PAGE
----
- Technology and Invention in Finance
- Financial Markets: Course Introduction
- Risk and Financial Crises
- Portfolio Diversification and Supporting Financial Institutions
- Insurance, the Archetypal Risk Management Institution
- Barron's Criticism, Determinants of Investment Return
- Lecture 7 - Efficient Markets
- Lecture 8 - Theory of Debt, Its Proper Role, Leverage Cycles
- Lecture 9 - Corporate Stocks
- Lecture 10 - Real Estate Finance
- Lecture 11 - Behavioral Finance
- Lecture 12 - Misbehavior, Crises, Regulation and Self Regulation
- Lecture 13 - Overview of Banks
- Lecture 14 - A Brief History of AIG with Maurice "Hank" Greenberg
- Lecture 15 - Forward and Futures Markets
- Lecture 16 - Banking and Regulations in China with Laura Cha
- Lecture 17 - Options Markets
- Lecture 18 - Monetary Policy
- Lecture 19 - Overview of Investment Banking
- Lecture 20 - Professional Money Managers and Their Influence
- Lecture 21 - Exchanges, Brokers, Dealers, Clearinghouses
Lecture 21 - Exchanges, Brokers, Dealers, Clearinghouses
As the starting point for this lecture, Professor Shiller contrasts the view of economics as the theory of the allocation of scarce resources with the view of economics as the study of exchange. After a discussion of the difference between brokers and dealers, he outlines the history of securities exchanges from ancient Rome, to the Amsterdam Stock Exchange and Jonathan's Coffee House in London, until the formation of the New York Stock Exchange.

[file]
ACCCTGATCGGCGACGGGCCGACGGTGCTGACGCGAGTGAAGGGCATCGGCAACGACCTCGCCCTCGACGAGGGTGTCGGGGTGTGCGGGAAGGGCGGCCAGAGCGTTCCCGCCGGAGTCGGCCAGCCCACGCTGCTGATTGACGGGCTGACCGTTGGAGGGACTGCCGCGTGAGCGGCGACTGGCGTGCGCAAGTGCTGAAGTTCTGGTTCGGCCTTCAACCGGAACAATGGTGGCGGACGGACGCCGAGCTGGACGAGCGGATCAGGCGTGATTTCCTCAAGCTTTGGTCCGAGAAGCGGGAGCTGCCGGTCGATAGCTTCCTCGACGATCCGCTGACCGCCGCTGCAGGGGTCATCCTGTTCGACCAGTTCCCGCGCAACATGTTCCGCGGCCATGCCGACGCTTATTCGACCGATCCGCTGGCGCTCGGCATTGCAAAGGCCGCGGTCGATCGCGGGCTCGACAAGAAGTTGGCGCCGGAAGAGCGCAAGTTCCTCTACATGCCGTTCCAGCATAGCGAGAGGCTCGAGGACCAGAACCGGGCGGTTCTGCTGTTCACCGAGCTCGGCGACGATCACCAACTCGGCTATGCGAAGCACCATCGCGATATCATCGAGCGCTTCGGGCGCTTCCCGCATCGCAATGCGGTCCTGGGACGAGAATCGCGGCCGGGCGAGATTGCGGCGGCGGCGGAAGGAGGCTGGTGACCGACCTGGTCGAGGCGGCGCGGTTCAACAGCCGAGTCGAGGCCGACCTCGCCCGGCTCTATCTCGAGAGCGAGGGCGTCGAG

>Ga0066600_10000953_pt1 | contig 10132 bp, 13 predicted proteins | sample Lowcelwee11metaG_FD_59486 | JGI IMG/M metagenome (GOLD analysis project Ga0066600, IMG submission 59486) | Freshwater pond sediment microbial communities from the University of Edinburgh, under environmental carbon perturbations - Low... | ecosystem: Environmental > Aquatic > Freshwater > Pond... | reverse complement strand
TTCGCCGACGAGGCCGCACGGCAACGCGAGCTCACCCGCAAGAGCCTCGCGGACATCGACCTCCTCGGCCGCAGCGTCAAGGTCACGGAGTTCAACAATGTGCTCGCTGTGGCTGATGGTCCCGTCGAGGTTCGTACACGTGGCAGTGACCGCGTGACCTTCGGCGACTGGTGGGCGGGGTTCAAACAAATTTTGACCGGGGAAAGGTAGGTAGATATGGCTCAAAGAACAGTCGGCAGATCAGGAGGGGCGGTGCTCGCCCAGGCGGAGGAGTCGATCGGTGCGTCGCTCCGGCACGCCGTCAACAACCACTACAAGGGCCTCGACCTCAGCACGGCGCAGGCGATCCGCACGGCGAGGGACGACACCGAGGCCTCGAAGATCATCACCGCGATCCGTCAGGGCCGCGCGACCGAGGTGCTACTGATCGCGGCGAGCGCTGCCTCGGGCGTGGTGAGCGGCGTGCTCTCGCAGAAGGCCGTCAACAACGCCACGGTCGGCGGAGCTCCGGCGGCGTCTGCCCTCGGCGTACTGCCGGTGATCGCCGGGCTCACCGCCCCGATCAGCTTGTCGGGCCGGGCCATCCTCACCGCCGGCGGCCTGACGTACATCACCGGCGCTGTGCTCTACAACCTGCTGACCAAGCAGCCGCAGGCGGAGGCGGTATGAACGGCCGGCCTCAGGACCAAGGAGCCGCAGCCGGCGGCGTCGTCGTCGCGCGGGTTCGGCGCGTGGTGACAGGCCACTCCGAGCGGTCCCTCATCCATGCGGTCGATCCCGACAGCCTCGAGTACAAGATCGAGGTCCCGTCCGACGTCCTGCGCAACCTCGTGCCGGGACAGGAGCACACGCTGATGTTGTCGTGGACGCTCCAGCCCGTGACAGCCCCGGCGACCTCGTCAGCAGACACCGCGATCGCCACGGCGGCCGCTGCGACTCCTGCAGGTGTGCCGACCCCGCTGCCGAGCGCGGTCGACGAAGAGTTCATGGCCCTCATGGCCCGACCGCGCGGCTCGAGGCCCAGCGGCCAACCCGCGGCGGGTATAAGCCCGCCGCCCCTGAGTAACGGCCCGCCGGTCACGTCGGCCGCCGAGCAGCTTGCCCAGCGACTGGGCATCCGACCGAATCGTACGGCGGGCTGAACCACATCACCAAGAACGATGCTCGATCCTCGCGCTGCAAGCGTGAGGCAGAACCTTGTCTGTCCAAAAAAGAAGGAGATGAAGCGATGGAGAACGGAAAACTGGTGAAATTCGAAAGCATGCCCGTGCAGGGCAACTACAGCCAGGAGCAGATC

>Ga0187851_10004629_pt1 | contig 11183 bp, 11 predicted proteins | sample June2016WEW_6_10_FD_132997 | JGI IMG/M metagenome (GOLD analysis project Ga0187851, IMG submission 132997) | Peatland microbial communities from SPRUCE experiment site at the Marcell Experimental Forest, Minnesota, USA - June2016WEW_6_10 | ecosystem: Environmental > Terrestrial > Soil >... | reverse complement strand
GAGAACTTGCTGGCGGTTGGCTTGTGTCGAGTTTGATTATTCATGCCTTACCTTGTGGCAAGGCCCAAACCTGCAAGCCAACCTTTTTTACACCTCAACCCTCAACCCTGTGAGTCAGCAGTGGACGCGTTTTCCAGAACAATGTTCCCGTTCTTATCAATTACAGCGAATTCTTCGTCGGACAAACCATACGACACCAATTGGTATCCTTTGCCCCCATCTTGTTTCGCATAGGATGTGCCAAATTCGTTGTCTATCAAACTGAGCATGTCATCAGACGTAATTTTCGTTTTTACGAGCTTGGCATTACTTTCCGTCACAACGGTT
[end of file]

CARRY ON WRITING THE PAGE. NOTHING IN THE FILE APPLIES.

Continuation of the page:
He complements this historic account with an overview of securities exchanges all over the world, covering India, China, Brazil, and Mexico. An example of a limit order book allows him to elaborate on the mechanics of trading at the National Association of Securities Dealers Automatic Quotation System (NASDAQ). Subsequently, he turns his attention to the growing importance of program trading and high frequency trading, but also discusses their impact on the stock market crash from October 19, 1987, as well as on the Flash Crash from May 6, 2010.
When talking about fairness in financial markets, particularly with regard to the relation between private investors and brokers, he discusses the National Market System (NMS), the Intermarket Trading System (ITS), and consolidated quotation systems. He concludes this lecture with some reflections on the operations of dealers, addressing the role of inside information and the Gambler's Ruin problem.
1. Exchange as the Key Component of Economic Activity\ 2. Brokers vs. Dealers\ 3. History of Stock Exchanges around the World\ 4. Market Orders, Limit Orders, and Stop Orders\ 5. The Growing Importance of Electronic Trading\ 6. Instabilities Related to High Frequency Trading\ 7. The Frustrations as Trading as a Dealer
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